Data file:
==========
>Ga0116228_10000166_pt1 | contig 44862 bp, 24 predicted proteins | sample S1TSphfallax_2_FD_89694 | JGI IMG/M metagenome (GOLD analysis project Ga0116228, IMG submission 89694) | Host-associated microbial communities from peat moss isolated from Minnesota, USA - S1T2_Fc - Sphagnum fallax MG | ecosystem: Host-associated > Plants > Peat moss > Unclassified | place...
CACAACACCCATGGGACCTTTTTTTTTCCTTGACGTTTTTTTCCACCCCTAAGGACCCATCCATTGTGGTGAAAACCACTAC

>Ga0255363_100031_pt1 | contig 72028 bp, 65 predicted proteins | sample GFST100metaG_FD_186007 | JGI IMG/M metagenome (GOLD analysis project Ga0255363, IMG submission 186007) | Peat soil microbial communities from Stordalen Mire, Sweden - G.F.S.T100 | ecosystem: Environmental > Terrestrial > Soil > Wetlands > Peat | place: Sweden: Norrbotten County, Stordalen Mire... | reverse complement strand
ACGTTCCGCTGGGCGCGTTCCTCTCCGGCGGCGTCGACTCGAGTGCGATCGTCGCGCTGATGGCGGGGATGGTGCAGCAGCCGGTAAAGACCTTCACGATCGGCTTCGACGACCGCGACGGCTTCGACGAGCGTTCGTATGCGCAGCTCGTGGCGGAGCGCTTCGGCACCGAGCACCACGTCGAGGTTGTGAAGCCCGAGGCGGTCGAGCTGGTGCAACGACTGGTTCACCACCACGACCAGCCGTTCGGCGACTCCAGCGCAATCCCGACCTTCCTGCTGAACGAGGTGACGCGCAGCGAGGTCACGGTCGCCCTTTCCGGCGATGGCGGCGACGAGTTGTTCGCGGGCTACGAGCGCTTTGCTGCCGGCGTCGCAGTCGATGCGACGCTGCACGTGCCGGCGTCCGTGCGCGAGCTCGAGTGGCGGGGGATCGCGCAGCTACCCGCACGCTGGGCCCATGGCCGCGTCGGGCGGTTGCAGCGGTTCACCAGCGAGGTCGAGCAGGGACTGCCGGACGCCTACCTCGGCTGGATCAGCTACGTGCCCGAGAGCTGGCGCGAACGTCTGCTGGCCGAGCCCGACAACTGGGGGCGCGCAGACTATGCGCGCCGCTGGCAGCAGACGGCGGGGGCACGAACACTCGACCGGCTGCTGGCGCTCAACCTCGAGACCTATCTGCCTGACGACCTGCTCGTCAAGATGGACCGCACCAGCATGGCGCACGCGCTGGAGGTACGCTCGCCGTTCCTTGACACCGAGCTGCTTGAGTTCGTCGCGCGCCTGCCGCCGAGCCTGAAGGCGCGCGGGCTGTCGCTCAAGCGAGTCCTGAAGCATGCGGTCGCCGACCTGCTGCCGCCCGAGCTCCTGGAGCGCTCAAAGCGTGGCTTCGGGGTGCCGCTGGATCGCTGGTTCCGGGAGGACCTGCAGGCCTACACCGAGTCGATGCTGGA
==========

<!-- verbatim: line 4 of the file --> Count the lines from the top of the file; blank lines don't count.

ACGTTCCGCTGGGCGCGTTCCTCTCCGGCGGCGTCGACTCGAGTGCGATCGTCGCGCTGATGGCGGGGATGGTGCAGCAGCCGGTAAAGACCTTCACGATCGGCTTCGACGACCGCGACGGCTTCGACGAGCGTTCGTATGCGCAGCTCGTGGCGGAGCGCTTCGGCACCGAGCACCACGTCGAGGTTGTGAAGCCCGAGGCGGTCGAGCTGGTGCAACGACTGGTTCACCACCACGACCAGCCGTTCGGCGACTCCAGCGCAATCCCGACCTTCCTGCTGAACGAGGTGACGCGCAGCGAGGTCACGGTCGCCCTTTCCGGCGATGGCGGCGACGAGTTGTTCGCGGGCTACGAGCGCTTTGCTGCCGGCGTCGCAGTCGATGCGACGCTGCACGTGCCGGCGTCCGTGCGCGAGCTCGAGTGGCGGGGGATCGCGCAGCTACCCGCACGCTGGGCCCATGGCCGCGTCGGGCGGTTGCAGCGGTTCACCAGCGAGGTCGAGCAGGGACTGCCGGACGCCTACCTCGGCTGGATCAGCTACGTGCCCGAGAGCTGGCGCGAACGTCTGCTGGCCGAGCCCGACAACTGGGGGCGCGCAGACTATGCGCGCCGCTGGCAGCAGACGGCGGGGGCACGAACACTCGACCGGCTGCTGGCGCTCAACCTCGAGACCTATCTGCCTGACGACCTGCTCGTCAAGATGGACCGCACCAGCATGGCGCACGCGCTGGAGGTACGCTCGCCGTTCCTTGACACCGAGCTGCTTGAGTTCGTCGCGCGCCTGCCGCCGAGCCTGAAGGCGCGCGGGCTGTCGCTCAAGCGAGTCCTGAAGCATGCGGTCGCCGACCTGCTGCCGCCCGAGCTCCTGGAGCGCTCAAAGCGTGGCTTCGGGGTGCCGCTGGATCGCTGGTTCCGGGAGGACCTGCAGGCCTACACCGAGTCGATGCTGGA